Cisco PowerShell Agent Service and VMware VUM PowerCLI

Whew.  That was a long winded title.  Those who use the PowerShell Agent Service with UCS Director should be aware that in most cases, you just send a few things for that service to run PowerShell related commands through it.  There’s very little interaction with UCS Director, short of “Was it successful/Did it fail?”.  I found an interesting issue in which I had to get creative in the way that the PowerShell script I needed to run would work through the Cisco PSA.

Let’s rewind a little bit to VMware’s Update Manager PowerCLI snap-in.  Rarely have I needed to use it, but in my current workflow, I’m working on pushing the latest version of the Cisco Nexus 1000v VEM component to some brand new hosts I’m building in the lab.  I created my script (which was relatively simple):


Add-PSSnapin VMware.VimAutomation.Core -ErrorAction SilentlyContinue
Add-PSSnapin VMware.VumAutomation -ErrorAction SilentlyContinue

$esx_hostIP = $args[0]
$vcenter_username = “<removed>”
$vcenter_password = ConvertTo-SecureString -String "<removed>" -AsPlainText -Force
$vcenter_cred = New-Object -TypeName System.Management.Automation.PSCredential -ArgumentList $vcenter_username, $vcenter_password

$vcenter_conn = Connect-VIServer -Server <vCenter Name/IP> -Credential $vcenter_cred
$n1kv_baseline = Get-Baseline -Name "Nexus 1000V VEM"
$command_1 = Get-VMHost -Name $esx_hostIP | Attach-Baseline -Baseline $n1kv_baseline
$command_2 = Get-VMHost -Name $esx_hostIP | Remediate-Inventory -Baseline $n1kv_baseline -Confirm:$false

Disconnect-VIServer -Server <vCenter Name/IP> -Confirm:$false

Pretty simple script. Get the patch baseline, attach it to the new host, remediate the baseline to the host (the Nexus 1000v VEM package doesn’t not require a reboot to install).

Now, the problem with this script is that if you try to run in in Powershell 3.0 or 4.0, it will immediately crash PowerShell environment with an error message stating Process is terminated due to StackOverflowException. After a little research, I found that the VUM PowerCLI components need to be ran through a PowerShell 2.0 environment. Since I have little control over what environment parameters to send to the Cisco PSA, I was stumped.

The good news is that it didn’t take me very long to find another PowerShell cmdlet to try. In this case, I found that the Start-Job cmdlet takes a parameter of PSVersion. After some experimentation with the right order of parameters, I was able to come up with a command to send the Cisco PSA to run the VUM PowerCLI script. Here is the command I put into the Execute PowerShell Command task to allow for this:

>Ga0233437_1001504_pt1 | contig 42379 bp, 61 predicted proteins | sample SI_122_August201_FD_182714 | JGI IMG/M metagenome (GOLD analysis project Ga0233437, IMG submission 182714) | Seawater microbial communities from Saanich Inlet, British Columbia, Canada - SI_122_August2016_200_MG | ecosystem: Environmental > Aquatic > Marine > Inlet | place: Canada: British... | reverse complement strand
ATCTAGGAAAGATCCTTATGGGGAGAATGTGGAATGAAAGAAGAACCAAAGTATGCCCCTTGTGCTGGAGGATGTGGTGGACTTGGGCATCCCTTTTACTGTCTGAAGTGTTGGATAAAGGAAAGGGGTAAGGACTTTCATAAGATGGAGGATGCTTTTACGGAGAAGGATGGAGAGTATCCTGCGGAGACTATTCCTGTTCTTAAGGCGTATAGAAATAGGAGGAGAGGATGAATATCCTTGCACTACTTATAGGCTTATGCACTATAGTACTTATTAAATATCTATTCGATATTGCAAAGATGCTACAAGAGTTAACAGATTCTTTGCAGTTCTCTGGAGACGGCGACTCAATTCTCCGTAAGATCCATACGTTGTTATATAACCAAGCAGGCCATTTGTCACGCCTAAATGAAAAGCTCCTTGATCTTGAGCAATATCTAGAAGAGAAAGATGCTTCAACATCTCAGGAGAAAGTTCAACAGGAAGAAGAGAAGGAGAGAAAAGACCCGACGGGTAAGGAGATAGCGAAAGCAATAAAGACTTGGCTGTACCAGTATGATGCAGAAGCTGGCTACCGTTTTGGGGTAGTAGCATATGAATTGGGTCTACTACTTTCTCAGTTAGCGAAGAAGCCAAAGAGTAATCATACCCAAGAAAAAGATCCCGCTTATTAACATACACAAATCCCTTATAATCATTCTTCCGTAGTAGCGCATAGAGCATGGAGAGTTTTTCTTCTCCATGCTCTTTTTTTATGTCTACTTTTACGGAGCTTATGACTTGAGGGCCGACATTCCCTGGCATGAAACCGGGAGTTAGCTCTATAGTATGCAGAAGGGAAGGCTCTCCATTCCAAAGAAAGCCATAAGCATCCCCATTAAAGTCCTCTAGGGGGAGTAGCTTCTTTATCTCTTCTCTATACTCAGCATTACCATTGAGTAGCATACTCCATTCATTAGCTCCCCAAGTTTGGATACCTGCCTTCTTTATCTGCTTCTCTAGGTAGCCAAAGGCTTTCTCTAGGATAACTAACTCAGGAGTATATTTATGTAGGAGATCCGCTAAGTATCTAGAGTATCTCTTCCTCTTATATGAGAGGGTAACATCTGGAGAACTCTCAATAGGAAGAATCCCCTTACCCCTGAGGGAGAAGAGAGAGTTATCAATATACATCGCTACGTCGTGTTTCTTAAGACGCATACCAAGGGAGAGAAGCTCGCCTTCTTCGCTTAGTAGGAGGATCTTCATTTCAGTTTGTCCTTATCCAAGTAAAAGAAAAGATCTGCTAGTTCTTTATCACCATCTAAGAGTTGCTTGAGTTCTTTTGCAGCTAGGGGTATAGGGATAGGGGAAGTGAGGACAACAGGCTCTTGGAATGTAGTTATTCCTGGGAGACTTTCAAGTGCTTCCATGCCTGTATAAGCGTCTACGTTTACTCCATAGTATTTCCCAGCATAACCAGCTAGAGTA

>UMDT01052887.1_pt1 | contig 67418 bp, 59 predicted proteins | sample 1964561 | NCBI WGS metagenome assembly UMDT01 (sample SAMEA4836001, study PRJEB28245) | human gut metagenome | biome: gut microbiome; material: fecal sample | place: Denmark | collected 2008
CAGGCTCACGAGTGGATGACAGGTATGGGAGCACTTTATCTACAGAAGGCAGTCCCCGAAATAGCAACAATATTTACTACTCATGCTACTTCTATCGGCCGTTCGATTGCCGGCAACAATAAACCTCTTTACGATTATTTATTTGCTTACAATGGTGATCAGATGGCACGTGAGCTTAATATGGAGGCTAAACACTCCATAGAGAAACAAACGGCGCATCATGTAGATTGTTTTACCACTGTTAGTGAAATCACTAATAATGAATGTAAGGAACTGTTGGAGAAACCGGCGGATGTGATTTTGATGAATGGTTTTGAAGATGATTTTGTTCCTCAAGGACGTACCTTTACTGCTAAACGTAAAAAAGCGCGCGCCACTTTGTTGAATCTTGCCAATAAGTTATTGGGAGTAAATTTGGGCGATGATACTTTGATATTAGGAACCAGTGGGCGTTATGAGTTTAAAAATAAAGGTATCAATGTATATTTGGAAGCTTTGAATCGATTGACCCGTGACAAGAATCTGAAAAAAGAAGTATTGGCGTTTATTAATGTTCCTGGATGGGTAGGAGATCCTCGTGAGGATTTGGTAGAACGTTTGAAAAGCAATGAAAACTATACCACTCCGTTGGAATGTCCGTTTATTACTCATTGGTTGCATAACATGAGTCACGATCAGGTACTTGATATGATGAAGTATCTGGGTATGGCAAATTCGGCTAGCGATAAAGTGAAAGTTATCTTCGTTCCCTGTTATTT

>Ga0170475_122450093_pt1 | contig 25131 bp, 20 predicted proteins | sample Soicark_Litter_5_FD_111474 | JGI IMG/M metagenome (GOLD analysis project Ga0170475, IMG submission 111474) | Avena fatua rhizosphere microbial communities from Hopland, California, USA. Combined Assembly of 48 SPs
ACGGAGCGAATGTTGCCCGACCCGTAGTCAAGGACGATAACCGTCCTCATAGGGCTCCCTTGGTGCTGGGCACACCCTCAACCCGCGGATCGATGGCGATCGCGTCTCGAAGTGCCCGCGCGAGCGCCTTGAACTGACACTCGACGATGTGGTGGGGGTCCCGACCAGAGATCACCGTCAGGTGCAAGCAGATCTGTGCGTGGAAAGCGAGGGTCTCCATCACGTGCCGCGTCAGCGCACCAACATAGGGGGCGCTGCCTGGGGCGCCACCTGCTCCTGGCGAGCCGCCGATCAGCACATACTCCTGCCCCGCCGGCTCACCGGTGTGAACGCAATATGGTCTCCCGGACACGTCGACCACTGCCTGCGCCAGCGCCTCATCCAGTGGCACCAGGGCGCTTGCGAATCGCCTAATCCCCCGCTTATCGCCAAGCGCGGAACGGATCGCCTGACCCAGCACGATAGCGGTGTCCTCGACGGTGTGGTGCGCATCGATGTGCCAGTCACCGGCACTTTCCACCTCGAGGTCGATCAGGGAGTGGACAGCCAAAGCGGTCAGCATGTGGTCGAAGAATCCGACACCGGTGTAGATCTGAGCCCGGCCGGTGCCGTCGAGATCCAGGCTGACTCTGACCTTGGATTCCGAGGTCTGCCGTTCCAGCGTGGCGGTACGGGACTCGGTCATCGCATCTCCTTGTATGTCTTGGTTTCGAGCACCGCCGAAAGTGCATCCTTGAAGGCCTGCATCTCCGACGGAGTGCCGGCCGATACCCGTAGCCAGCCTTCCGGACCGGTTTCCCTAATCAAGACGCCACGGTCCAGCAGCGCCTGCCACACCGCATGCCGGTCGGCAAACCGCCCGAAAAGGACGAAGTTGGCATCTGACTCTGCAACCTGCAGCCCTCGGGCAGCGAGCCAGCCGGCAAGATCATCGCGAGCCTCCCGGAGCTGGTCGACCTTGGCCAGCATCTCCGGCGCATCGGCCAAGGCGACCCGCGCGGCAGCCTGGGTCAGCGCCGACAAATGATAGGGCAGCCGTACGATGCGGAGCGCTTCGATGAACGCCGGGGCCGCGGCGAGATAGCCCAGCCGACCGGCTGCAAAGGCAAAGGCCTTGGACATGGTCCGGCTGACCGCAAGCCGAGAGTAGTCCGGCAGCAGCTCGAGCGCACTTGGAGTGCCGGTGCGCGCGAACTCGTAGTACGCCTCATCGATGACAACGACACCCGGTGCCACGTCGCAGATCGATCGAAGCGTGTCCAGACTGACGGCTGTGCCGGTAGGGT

Start-Job -FilePath “C:\\Powershell\\VMware_InstallNexus1000v.ps1” -PSVersion 2.0 -ArgumentList “${GetResolvedIPAddressFromIPPoolTask_772.IPAddress}” | Wait-Job

This allows for the call on the Cisco PSA device to a local PS1 file, setting up the PSVersion to be 2.0, and passes an argument (in this case from UCS Director, the IP address I pulled from a pool earlier in the workflow). I will note that when you run the Start-Job cmdlet through the PSA, the PSA will not stick around to wait for the job to run to completion to get the success/fail result. This is why I added the | Wait-Job section to the overall command. When ran, the PSA will not return the success/fail notification to UCS Director until the entire script has been ran.

So far, I’ve been able to successfully deploy the Nexus 1000v VEM to any new hosts I’ve been building in the lab with my workflow. Hopefully this helps someone else in the same scenario trying to run the VMware VUM PowerCLI snap-in through the Cisco PSA. 🙂

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About snoopj

vExpert 2014/2015/2016, Cisco Champion 2015/2016. Virtualization and data center enthusiast. Working too long and too hard in the technology field since college graduation in 2000.
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3 Responses to Cisco PowerShell Agent Service and VMware VUM PowerCLI

  1. Nerenther says:

    It’s so good to see others blogging about UCS Director and powershell 😀
    I was also having some trouble with the PSA not sticking around, instead the workflow just skipped to the next step before the commands even finished, making the script/commands fail.
    The workaround I initially used was making the PSA create a new powershell process that in turn runs a script. That approach made the scripts finish, but the workflow still skipped to the next step before it finished.
    Using start-job and wait-job is a much better approach 🙂 The only thing that bothers me is that I didn’t think of it 😉

    Like

    • snoopj says:

      Sounds like I accidentally solved your issue with Start-Job. Nice to see that it helped solve issues in your environment.

      I’ve also put some requests into Cisco related to UCSD and PowerShell. Mostly related to rolling back any change that I push through the Execute PowerShell task. Make it more like the Execute Network CLI task, where you can specify a rollback script and/or error handling script, along with the main script to run.

      Like

  2. Pingback: UCSD: Passing multiple arguments to start-job while using the Cisco PowerShell Agent | cloud.kemta.net

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